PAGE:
I grew up in the large house and the larger garden of my parents in Altenberg. They were supremely tolerant of my inordinate love for animals.
Whenever we find, in two forms of life that are unrelated to each other, a similarity of form or of behaviour patterns which relates to more than a few minor details, we assume it to be caused by parallel adaptation to the same life-preserving function.
Every man gets a narrower and narrower field of knowledge in which he must be an expert in order to compete with other people. The specialist knows more and more about less and less and finally knows everything about nothing.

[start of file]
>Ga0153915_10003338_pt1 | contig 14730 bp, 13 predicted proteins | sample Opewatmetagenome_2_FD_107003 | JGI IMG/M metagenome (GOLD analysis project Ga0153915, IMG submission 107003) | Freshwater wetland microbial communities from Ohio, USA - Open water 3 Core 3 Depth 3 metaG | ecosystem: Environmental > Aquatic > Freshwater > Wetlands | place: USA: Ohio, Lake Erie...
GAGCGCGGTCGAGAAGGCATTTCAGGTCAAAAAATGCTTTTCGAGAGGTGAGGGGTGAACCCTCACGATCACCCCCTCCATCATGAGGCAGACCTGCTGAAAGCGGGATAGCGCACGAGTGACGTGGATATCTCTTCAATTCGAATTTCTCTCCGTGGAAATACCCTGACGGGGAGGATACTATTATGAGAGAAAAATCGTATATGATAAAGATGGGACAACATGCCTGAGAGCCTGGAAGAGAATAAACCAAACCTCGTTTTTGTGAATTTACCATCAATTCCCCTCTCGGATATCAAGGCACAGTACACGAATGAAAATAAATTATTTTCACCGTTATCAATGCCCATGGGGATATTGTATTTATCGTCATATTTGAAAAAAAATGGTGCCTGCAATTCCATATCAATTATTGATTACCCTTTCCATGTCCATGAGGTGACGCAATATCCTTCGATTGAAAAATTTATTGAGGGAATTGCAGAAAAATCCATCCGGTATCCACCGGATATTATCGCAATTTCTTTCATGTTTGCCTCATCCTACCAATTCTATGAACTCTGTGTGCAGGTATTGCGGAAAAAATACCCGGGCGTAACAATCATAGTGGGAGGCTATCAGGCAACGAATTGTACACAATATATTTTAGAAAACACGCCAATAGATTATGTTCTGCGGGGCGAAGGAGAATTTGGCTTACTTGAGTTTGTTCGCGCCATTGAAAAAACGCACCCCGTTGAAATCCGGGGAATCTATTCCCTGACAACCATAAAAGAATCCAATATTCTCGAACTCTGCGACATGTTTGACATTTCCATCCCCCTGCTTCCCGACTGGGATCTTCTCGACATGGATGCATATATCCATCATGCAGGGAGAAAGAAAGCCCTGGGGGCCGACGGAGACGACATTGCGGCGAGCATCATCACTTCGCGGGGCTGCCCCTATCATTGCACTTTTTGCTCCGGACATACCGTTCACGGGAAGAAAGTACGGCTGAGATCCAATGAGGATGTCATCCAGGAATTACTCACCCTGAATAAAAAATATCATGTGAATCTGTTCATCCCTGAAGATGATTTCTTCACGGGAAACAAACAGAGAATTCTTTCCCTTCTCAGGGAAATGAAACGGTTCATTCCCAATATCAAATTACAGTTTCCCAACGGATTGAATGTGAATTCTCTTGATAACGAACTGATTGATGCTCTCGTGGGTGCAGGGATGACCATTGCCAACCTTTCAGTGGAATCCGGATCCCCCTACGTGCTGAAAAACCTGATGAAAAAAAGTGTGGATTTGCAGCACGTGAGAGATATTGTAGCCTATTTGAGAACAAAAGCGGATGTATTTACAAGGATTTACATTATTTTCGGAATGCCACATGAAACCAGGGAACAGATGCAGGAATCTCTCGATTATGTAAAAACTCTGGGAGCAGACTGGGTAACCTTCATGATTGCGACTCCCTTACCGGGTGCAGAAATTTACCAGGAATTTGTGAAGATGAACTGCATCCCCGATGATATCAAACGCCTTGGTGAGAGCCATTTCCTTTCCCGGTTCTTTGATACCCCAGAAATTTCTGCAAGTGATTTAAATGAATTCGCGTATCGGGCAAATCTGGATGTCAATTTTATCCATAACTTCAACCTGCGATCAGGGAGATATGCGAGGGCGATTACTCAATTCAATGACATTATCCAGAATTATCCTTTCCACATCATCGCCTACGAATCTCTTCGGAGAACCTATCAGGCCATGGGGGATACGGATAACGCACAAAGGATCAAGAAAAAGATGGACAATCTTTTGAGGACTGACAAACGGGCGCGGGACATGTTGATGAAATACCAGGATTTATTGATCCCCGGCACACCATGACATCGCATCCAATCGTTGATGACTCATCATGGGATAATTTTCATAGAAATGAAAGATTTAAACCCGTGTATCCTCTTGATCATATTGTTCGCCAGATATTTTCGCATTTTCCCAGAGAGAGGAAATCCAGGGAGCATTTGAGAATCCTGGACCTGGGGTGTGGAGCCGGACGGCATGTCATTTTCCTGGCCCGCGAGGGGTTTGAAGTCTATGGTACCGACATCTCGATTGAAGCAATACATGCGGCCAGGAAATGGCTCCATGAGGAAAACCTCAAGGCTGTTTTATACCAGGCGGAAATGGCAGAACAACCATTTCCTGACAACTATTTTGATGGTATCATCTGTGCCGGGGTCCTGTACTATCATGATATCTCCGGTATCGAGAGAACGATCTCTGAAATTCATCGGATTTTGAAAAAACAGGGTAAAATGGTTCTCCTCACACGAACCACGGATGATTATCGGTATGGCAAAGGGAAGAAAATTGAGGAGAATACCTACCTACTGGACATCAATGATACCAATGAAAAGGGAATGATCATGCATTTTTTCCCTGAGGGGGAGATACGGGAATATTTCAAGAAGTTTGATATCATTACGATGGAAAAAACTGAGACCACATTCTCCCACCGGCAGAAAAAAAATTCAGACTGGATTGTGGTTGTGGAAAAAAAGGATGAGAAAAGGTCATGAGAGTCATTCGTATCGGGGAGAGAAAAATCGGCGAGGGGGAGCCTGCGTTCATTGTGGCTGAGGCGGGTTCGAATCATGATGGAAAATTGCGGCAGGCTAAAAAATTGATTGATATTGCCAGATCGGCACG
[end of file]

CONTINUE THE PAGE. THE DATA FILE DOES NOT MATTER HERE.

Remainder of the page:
From a neighbour, I got a one-day-old duckling and found, to my intense joy, that it transferred its following response to my person. At the same time, my interest became irreversibly fixated on water fowl, and I became an expert on their behaviour even as a child.
In the course of evolution, it constantly happens that, independently of each other, two different forms of life take similar, parallel paths in adapting themselves to the same external circumstances.